Texas Parks & Wildlife Magazine   


Understanding Bear Behavior

By David Alloway

Sure, black bears have individual personalities, but the key to your personal safety is understanding their common behavior.

My first encounter with a black bear came at a picnic in Colorado when I was 6 years old. Probably it was drawn by the smell of our cold fried chicken, which we were not about to give up. My father reacted by shouting and throwing firewood at it. It fled, hotly pursued by our dachshund.

In recent years black bears have been reestablishing their former range in the Trans Pecos mountains of Texas. Pushed out of Mexico and New Mexico in the spring by the old boars, the young males cross the desert in the spring, living on yucca blossoms until they reach new ranges in the Big Bend and Guadalupe Mountains. As Texas bear populations grow, human contacts will increase. But most encounters with black bears can be avoided by understanding their behavior.

Bears are curious, attracted by new sights, noises or smells. They often will take the easiest course, using hiking trails and dining on garbage. Bears also are intelligent. So-called “mugger” bears in other states have even learned to intimidate backpackers into dropping their packs and fleeing. Like people, black bears have individual personalities, ranging from timid to hostile.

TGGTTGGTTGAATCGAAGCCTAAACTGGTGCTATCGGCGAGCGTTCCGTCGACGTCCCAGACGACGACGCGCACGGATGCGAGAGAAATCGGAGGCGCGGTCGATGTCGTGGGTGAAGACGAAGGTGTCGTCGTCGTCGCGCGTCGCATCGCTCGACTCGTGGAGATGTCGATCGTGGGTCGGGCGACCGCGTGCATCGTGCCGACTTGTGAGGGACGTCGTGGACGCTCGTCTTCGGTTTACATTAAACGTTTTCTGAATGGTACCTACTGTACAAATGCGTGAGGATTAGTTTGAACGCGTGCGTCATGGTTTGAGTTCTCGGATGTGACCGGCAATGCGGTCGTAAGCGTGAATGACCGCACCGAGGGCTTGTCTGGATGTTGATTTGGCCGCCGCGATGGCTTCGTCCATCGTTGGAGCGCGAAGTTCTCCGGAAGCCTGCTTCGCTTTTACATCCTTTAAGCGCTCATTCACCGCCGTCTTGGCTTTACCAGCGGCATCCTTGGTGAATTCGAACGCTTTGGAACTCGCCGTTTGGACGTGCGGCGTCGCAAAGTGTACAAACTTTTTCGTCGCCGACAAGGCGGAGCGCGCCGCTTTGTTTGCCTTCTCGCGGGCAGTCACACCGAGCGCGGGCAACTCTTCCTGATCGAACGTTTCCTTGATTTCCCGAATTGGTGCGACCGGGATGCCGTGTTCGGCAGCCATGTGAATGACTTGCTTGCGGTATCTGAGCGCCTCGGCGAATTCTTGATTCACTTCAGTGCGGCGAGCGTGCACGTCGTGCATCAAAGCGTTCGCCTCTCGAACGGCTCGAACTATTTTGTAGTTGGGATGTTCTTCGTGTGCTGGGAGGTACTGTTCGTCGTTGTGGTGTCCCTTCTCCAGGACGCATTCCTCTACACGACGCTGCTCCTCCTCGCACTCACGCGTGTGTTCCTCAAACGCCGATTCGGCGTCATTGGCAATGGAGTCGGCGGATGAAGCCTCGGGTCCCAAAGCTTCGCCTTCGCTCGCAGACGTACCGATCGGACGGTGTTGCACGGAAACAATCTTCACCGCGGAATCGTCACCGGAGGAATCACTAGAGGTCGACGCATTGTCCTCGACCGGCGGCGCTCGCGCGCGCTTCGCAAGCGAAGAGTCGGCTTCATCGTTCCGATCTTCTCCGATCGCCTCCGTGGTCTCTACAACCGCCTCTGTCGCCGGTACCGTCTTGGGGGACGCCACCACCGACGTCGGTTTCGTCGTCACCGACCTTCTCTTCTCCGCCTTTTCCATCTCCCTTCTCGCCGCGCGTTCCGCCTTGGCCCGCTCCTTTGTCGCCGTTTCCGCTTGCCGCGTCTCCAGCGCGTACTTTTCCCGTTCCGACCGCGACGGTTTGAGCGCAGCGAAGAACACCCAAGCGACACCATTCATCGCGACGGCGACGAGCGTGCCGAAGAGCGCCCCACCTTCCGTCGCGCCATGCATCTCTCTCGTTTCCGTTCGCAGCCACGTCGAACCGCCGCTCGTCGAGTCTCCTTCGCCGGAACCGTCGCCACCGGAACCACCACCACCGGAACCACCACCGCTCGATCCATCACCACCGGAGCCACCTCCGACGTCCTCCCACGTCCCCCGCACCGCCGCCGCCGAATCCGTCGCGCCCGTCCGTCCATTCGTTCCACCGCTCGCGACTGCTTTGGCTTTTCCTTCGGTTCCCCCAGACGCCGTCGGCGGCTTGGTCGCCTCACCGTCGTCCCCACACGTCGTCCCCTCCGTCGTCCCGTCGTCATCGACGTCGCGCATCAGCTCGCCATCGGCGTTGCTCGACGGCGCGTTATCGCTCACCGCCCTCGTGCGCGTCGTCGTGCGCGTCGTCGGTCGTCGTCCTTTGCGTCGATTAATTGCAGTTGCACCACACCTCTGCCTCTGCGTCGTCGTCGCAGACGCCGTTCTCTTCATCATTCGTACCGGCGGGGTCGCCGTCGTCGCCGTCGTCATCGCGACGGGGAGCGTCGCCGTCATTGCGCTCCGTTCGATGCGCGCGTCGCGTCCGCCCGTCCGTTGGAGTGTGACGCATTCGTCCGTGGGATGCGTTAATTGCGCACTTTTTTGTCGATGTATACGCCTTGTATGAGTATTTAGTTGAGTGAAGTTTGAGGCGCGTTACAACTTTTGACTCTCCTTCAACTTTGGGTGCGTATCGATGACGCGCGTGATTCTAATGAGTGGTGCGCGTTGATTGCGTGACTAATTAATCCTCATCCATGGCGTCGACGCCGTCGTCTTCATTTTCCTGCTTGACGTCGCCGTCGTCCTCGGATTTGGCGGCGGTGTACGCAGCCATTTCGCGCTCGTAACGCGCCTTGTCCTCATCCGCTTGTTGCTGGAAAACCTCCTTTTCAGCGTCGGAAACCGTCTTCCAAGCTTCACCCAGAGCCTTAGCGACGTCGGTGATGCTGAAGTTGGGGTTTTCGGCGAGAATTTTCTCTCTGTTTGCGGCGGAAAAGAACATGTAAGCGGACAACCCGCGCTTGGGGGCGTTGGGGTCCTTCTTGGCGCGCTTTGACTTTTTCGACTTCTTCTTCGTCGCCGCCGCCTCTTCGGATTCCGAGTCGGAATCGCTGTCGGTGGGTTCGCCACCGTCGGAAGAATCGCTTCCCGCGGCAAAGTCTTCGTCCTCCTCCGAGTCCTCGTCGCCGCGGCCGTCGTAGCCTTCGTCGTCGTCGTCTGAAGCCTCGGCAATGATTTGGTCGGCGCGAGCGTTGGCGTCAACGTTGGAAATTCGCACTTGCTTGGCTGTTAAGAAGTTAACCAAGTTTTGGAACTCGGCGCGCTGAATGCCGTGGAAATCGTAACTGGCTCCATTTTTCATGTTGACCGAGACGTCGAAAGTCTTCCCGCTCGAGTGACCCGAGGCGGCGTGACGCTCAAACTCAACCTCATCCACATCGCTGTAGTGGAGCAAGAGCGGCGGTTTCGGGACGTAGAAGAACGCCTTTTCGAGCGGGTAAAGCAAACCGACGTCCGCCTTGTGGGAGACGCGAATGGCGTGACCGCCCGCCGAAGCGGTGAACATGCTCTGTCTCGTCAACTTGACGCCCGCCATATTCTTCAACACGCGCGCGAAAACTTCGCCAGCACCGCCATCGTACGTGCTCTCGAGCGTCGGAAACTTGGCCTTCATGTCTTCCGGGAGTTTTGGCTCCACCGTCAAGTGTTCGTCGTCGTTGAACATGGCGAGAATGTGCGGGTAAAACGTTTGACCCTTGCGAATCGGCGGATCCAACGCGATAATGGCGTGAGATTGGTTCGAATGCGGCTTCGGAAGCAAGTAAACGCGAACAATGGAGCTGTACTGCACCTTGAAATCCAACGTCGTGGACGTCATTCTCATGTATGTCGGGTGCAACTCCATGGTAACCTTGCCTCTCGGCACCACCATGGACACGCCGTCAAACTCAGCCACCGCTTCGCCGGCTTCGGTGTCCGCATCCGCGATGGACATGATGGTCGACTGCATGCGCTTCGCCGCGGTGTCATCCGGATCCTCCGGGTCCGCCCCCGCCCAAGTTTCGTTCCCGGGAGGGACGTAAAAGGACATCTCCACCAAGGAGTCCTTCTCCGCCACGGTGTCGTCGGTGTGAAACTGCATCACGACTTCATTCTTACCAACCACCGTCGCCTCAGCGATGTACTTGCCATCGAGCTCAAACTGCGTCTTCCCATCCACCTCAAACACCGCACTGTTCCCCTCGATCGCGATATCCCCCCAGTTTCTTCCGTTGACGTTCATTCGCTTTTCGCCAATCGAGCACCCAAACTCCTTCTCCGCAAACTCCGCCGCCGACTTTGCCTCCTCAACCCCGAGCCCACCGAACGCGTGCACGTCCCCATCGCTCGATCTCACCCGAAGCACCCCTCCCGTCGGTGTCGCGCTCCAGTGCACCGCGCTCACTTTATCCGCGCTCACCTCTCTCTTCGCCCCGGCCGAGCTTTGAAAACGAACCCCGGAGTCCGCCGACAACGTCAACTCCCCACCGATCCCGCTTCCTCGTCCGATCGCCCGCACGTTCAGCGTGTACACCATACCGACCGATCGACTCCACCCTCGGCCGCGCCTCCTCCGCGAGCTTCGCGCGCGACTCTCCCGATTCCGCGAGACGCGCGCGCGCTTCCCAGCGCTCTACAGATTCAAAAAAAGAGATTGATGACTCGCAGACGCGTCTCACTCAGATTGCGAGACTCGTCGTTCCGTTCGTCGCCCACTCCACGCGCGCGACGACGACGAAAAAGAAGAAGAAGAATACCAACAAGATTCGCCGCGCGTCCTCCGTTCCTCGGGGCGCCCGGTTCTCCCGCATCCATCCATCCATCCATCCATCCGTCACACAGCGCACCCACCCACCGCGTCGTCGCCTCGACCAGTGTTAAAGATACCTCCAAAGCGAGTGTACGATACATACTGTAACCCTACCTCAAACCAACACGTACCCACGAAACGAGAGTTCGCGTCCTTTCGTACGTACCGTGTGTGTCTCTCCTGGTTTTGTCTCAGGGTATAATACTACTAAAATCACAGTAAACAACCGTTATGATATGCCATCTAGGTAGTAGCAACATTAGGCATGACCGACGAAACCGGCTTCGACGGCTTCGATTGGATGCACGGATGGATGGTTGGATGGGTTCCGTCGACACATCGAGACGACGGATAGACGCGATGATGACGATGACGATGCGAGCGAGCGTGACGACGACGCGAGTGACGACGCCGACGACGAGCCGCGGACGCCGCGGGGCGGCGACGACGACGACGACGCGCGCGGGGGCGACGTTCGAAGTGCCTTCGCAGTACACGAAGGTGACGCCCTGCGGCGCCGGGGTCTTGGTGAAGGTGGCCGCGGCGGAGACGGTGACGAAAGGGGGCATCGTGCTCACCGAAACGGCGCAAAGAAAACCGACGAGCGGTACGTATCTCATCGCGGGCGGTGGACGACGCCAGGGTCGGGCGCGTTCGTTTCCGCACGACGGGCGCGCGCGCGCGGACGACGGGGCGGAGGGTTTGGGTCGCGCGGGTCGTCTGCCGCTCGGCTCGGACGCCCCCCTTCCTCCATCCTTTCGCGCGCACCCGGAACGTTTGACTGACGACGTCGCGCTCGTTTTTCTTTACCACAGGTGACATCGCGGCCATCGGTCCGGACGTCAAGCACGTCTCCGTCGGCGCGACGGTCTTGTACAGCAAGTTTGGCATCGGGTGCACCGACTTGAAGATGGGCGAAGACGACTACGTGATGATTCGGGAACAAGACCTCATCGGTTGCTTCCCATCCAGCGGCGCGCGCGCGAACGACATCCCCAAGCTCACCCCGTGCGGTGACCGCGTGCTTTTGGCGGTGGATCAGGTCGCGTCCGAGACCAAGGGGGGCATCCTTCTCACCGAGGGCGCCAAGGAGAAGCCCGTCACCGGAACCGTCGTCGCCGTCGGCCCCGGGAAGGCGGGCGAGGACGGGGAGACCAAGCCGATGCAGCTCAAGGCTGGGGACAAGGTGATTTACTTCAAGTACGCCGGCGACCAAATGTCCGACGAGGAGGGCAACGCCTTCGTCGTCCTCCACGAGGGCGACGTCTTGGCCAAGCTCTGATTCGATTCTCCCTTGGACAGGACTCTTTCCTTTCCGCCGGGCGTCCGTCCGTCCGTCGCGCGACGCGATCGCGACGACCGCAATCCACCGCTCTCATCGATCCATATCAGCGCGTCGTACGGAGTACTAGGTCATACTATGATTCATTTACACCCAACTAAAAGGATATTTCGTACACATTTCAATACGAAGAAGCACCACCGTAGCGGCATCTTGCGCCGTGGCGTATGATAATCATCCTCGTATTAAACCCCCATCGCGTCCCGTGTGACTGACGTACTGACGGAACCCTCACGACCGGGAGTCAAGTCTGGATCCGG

In his book Bear Attacks, Stephen Herrero cites an American Indian saying: “A pine needle fell. The eagle saw it. The deer heard it. The bear smelled it.” Bears rely on smell more than their other senses. Some are able to scent carrion miles away. The unfamiliar odors of perfume, deodorants, fabric softeners and insect repellent may draw them in.

In camp, bears can be discouraged by keeping food properly stored in trees, buried in plastic bags or in special bear-proof caches such as the heavy steel boxes the National Park Service has installed in Big Bend. Include toothpaste and anything else with odors that may arouse their curiosity. Never cook near the sleeping area in bear country. Cook at least 100 yards downwind. Meals should be planned for little waste and leftovers and garbage must be carefully stored or disposed of. It may also be prudent to bathe and change clothes after cooking. If packs are contaminated with attractive odors, they should be stored away from camp with the compartments open to keep them from being ripped apart.

Statistically, you are safer in a tent than sleeping outside, as long as the tent does not have food in it or smell attractive to a bear. Making loud noises while hiking in bear country can prevent surprise encounters. There is evidence that some bear species are aggressively attracted to the smell of menstrual blood. No solid corollary exists between menstrual odor and black bears, but it may be advisable to avoid bear country during such times. Used sanitary items should be disposed of carefully.

Black bears rarely attack, and then only when people are too close. If a black bear is belligerent, react aggressively by shouting and throwing anything available at the animal. If you are attacked, fight as hard as you can, gouging the eyes, punching the nose and using any weapon within reach. Even young children have successfully fought off black bears. Black bears and grizzlies have different characteristics and reasons to attack. Aggressive behavior toward a grizzly is not recommended. Grizzlies, however, are not found in Texas.

Bad things happen when people feed black bears, try to pet them or otherwise get too close. They are not the cuddly companions portrayed in the movies, even if one can occasionally be chased off by a wiener dog.

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Texas Parks & Wildlife Magazine 
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